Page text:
Saturday, December 3, 2011
Big Pharma's Uncertain Future Creates Antibiotic Opportunities
Alex Kandybin and Vessela Genova have written a fascinating piece (you have to register to see the article) for Booz & Company’s Strategy+Business. The piece is entitled Big Pharma’s Uncertain Future – and there is no doubt that big pharma must evolve away from the big blockbuster model. The question is how? Which strategy is the best? Most companies are placing large bets on biologics for the future – both vaccines and, more importantly, biotech (antibody, protein or peptide) drugs. Abbot is splitting – dividing the pharma business from diagnostics and devices. Roche has made a huge bet on diagnostics. Novartis has moved in a big way into the generics and the ophthalmological businesses.
This situation poses both a threat and an opportunity for antibiotics. In fact – I think there is more opportunity than threat here. It is clear that big pharma in the future will be less big. According to the Booz article, the pharmaceutical industry has already shed 150,000 jobs in recent years. Obviously, the threat comes from a continued focus on blockbusters in the new, smaller big pharma model where antibiotics would be excluded from consideration. But I am guessing that in shrinking through both consolidation and divestiture, antibiotics may once again become a viable therapeutic area for the industry.
As I noted in my previous blog, the medical need for new antibiotics active against resistant bacteria, especially against Gram-negative bacteria, continues to increase worldwide. This need includes those countries with the most rapid economic and pharmaceutical and antibiotic sales growth rates – the emerging economies of China, India, certain Latin American nations, Russia and a number of Asian and Eastern European countries. This growing medical need plus these growing markets will drive commercial opportunities for antibiotics. As big pharma becomes smaller, new antibiotics with NPVs around $1B will seem more attractive to the smaller entities. The most recent Tufts data suggest that antibiotics cost less to develop and still have higher success rates than products from other therapeutic areas.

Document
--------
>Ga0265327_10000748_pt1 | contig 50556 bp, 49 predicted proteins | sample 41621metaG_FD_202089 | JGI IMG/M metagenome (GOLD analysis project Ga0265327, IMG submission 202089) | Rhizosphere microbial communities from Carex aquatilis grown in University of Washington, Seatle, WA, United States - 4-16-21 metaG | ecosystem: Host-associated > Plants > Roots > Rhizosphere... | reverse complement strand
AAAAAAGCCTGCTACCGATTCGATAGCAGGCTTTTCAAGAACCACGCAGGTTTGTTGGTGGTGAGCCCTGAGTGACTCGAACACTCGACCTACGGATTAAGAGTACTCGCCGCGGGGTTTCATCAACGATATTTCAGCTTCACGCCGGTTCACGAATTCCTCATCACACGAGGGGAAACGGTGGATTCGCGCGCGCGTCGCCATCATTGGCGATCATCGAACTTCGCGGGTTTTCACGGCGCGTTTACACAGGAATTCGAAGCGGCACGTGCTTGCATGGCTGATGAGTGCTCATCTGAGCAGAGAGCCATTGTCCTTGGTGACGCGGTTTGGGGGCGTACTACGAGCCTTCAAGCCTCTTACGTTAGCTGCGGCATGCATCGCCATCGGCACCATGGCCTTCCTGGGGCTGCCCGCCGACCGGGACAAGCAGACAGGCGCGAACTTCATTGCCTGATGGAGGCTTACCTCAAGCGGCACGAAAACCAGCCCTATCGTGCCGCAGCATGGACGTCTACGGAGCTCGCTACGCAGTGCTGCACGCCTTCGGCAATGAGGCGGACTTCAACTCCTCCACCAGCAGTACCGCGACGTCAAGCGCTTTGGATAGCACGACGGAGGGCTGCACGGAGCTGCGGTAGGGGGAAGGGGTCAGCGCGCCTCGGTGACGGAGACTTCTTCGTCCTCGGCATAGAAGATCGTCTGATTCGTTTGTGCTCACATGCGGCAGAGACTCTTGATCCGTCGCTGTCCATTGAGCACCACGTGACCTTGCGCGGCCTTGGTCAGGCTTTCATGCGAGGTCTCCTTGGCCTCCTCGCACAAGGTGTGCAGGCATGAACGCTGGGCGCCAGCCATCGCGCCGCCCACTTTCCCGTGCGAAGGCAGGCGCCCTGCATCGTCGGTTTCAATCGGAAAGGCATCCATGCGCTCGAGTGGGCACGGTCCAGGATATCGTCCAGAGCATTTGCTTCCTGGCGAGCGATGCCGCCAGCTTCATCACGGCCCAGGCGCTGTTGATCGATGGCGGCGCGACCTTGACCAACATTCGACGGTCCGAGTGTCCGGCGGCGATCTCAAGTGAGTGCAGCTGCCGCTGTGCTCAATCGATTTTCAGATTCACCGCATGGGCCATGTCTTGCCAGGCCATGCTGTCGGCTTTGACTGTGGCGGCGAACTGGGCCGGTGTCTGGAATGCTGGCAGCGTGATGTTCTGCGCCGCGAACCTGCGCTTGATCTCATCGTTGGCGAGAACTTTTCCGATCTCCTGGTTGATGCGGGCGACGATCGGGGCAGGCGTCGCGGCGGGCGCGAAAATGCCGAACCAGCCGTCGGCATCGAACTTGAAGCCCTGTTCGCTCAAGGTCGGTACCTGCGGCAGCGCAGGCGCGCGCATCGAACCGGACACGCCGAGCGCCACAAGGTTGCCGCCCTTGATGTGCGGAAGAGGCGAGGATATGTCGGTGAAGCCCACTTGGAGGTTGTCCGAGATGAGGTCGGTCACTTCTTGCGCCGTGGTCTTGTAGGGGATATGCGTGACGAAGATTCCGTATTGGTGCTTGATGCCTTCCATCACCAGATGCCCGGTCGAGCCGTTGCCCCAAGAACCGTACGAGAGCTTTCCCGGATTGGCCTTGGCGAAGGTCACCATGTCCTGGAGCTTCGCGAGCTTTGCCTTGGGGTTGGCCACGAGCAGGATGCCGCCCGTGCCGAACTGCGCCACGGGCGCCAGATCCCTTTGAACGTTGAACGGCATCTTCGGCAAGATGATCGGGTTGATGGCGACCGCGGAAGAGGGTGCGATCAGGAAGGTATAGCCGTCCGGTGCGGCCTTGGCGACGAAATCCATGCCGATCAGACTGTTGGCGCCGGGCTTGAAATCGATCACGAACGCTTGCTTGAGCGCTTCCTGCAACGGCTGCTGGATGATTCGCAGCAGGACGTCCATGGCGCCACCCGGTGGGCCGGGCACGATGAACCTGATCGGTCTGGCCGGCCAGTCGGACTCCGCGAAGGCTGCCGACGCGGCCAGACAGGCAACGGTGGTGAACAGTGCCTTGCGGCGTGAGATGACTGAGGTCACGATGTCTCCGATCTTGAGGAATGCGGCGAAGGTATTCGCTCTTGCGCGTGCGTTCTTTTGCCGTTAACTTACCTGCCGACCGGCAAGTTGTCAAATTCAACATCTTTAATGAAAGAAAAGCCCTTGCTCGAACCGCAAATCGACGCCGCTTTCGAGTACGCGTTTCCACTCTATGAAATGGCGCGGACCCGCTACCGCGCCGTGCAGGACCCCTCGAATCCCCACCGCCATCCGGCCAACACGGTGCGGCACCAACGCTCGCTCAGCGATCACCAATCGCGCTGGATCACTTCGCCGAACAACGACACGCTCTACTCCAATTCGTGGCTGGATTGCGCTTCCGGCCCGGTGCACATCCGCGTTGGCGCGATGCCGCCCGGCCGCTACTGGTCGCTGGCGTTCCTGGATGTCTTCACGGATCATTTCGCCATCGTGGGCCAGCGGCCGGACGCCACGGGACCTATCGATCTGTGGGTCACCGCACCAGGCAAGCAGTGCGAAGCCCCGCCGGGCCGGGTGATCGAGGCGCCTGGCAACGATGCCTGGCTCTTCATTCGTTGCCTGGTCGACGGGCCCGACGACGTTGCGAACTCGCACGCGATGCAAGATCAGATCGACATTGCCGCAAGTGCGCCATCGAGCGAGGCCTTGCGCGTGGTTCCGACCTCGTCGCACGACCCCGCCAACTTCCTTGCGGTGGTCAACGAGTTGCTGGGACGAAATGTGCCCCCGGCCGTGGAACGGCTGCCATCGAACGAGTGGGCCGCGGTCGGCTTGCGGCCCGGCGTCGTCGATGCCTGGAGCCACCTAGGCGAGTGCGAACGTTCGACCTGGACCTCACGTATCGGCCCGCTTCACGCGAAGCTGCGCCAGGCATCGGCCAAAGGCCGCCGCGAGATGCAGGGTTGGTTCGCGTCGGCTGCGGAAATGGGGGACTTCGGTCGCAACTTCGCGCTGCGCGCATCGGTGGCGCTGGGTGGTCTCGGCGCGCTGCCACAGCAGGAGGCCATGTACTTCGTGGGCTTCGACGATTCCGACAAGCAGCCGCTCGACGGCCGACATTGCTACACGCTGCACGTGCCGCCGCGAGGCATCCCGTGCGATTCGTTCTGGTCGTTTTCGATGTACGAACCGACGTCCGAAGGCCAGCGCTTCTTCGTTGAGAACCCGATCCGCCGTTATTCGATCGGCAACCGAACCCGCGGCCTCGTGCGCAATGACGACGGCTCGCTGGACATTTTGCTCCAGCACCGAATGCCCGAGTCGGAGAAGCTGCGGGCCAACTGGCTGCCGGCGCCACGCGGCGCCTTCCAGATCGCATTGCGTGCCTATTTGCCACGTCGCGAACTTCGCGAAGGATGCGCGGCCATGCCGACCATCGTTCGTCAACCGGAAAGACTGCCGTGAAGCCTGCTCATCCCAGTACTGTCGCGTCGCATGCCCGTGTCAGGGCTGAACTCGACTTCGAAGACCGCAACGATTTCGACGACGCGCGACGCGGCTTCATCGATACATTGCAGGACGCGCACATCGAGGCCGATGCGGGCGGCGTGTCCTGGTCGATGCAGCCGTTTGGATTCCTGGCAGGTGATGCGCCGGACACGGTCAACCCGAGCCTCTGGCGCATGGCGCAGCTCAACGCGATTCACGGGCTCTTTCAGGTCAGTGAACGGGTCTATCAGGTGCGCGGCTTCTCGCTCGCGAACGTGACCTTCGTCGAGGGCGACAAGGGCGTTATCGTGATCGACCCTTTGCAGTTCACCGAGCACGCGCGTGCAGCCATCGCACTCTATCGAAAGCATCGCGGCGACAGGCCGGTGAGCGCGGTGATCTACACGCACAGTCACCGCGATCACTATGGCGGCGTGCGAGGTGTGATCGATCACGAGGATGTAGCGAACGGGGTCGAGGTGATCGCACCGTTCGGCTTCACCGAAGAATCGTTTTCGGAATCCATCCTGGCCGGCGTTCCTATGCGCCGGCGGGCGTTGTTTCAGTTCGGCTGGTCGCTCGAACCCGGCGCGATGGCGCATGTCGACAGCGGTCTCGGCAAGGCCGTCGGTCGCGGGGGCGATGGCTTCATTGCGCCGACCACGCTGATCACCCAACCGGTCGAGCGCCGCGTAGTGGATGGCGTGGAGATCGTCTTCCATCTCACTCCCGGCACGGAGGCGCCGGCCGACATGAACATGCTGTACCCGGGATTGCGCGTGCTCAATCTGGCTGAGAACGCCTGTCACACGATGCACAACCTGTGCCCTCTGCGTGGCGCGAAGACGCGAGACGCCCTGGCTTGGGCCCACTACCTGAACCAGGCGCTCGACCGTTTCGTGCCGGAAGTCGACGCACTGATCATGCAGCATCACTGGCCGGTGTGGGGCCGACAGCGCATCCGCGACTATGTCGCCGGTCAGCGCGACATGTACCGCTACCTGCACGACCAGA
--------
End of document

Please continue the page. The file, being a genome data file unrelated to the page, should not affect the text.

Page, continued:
I have been hammering this idea for years now. Some smaller “big” pharma will see that antibiotics provide sufficient return on ivestment for the smaller company. For those giants that are still in the antibiotics game (really just Astra-Zeneca, Glaxo and Sanofi-Aventis as a recent re-entrant), if they ever consider getting out – a spin off of the antibiotics business should look attractive. Another option would be a sale of the antibiotics business.
So – Pfizer (after their recent departure from antibiotics) still has a chance with its antibiotics remnants. It could elect to sell them to another company. Sanofi-Aventis might be a good target. The smaller Abbot might also be a good idea. Or they could spin their anti-infectives molecules out into a new independent entity. They continue to say they will develop them themselves – but seeing is believing. A search of clintrials.gov reveals their new anti-TB drug in phase I – but that’s it. I don’t think Pfizer is small enough yet to see the advantages of antibiotics as a therapeutic area – but as an opportunity for divestiture through either sale or spin off – why not? Why don’t they see the logic of this?
For other companies that are shrinking – Abbot comes to mind – this might be a good time for an antibiotics company acquisition. And for Sanofi-Aventis, a large pharmaceutical company that has seen the error of its ways and is re-entering the antibiotics arena, the same opportunities exist. There are a number of biotechs out there looking to partner late stage antibiotic opportunities.
So – all you shrinking violets out there – lets get busy!